One key component of a generative design system is its machine-learning algorithm. That algorithm detects patterns inherent in millions of 3-D models and generates taxonomies without human direction or intervention. Using that capability, generative design software can learn what all of the components of a complex system are, identify how they relate to each other, and determine what they do. It can then serve up dozens of different design options for a specific dimension of a component and provide them as components for the next design.

Project Dreamcatcher

Dreamcatcher is an experimental platform being built by Autodesk to explore the potential of AI techniques and generative design tools in product creation from conceptual design all the way to fabrication.

The Autodesk dreamcatcher includes:

  • Tools for designers to describe design problems. Through pattern-based description, solutions become modular and accretive, thereby expanding the quality and number of alternatives that are searched in each design session.
  • Tools for shape synthesis, including several, purpose-built methods that algorithmically generate designs of different types from a broad set of input criteria.
  • Tools for exploration, presenting designers with a set of possible solutions and their associated solution strategies. These tools help designers in building a mental model of which alternatives are high performing relative to all others in the set.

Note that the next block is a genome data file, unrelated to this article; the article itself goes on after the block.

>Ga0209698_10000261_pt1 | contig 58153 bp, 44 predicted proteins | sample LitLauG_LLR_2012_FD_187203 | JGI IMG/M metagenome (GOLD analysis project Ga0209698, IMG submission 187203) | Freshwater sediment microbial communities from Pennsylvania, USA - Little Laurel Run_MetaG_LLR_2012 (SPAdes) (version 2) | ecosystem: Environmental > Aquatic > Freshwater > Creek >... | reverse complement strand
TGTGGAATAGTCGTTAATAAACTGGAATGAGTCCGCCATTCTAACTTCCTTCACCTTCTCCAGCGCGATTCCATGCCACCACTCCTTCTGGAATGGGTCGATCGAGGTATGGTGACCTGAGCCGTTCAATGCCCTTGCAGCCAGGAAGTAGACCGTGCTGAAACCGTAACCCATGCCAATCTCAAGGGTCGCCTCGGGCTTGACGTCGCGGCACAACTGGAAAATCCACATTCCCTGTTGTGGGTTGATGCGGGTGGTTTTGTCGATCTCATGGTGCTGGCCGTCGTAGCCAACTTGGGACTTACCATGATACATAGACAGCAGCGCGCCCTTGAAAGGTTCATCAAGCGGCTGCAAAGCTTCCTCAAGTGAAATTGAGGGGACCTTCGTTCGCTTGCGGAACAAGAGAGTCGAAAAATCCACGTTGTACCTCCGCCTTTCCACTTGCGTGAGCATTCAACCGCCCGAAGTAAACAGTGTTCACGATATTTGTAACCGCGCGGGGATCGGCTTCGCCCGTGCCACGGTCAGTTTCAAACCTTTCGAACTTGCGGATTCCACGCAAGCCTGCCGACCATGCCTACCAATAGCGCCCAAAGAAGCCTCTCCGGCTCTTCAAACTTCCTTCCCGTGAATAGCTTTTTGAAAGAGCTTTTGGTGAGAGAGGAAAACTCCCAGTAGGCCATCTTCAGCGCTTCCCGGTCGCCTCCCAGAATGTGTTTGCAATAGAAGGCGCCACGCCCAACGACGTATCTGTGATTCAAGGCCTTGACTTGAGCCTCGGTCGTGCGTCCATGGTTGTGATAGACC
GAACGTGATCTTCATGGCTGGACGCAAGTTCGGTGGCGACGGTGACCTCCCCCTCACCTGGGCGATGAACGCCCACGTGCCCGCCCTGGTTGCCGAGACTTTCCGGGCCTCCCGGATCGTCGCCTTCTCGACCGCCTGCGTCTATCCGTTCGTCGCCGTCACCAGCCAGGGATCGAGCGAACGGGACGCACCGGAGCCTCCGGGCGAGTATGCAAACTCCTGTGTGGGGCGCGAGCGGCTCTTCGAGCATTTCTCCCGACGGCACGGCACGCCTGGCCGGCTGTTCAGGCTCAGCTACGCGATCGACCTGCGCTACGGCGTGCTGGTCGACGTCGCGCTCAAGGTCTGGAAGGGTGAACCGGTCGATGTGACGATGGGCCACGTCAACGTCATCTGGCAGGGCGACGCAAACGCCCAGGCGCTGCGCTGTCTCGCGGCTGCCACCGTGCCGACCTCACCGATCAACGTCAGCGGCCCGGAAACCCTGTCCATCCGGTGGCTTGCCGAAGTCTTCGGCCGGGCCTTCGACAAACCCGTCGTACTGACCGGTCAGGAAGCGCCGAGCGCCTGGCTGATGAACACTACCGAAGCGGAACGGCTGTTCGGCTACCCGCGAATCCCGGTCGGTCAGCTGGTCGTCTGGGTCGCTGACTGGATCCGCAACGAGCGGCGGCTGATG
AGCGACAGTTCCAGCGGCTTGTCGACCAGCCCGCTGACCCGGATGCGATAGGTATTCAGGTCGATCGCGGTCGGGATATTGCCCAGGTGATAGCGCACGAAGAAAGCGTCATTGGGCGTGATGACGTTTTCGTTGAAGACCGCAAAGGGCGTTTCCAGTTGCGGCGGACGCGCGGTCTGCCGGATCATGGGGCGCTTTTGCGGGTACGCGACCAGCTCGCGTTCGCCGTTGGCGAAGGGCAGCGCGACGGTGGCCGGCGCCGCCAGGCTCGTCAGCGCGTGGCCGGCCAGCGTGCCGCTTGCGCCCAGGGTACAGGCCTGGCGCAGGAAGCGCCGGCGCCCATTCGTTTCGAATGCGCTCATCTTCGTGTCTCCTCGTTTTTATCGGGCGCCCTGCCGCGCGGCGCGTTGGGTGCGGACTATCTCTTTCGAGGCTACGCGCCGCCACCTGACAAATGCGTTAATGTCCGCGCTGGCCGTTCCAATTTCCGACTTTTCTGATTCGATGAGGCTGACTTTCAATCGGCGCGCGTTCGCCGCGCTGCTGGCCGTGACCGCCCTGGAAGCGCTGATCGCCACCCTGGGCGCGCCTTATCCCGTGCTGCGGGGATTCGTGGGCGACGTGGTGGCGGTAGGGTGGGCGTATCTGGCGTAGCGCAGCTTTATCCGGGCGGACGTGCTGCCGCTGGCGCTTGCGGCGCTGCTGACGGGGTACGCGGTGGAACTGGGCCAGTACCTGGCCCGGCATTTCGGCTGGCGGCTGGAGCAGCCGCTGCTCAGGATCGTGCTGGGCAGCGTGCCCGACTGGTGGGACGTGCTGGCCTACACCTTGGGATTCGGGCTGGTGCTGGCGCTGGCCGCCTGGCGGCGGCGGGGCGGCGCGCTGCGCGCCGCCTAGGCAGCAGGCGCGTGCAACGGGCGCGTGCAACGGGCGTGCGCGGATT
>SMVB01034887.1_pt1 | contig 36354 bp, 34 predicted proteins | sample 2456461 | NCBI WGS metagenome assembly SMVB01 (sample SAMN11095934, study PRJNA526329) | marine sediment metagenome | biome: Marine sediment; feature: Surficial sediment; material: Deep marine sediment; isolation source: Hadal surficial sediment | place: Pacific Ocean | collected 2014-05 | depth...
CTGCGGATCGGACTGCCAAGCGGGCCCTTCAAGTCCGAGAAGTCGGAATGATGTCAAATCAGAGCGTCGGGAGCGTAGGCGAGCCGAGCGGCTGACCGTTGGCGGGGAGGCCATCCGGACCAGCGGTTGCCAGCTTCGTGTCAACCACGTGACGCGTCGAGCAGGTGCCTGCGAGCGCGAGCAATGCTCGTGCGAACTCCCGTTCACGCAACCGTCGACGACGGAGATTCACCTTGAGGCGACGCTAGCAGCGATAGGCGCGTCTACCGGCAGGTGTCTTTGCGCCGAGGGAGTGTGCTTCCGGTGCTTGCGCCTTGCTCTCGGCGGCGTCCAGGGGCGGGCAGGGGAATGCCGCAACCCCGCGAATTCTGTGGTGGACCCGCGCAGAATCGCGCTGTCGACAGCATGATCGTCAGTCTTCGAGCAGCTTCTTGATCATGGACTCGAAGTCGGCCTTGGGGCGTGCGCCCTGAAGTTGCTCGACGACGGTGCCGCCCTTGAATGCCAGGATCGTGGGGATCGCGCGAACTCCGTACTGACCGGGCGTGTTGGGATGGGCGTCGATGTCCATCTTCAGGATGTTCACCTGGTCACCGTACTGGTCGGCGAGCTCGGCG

Once the design space has been explored to satisfaction, the designer is able to output the design to fabrication tools, or export the resulting geometry for use in other software tools.

Once new designs have been generated by the AI system, the human reenters the process. He will study different options based on the multiple choices of designs provided by the generative design system, and then modify the design goals and constraints to narrow down the options and refine the available ones. Using that input, the generative design system will then iterate another set of designs.

Over the course of several of these cycles, the most relevant solution will be selected through a combination of artificial intelligence and human intuition.

Generative design techniques are not especially new, but combining these deep reinforcement machine learning algorithms with cloud computing has produced new excitement.

Evolving an Answer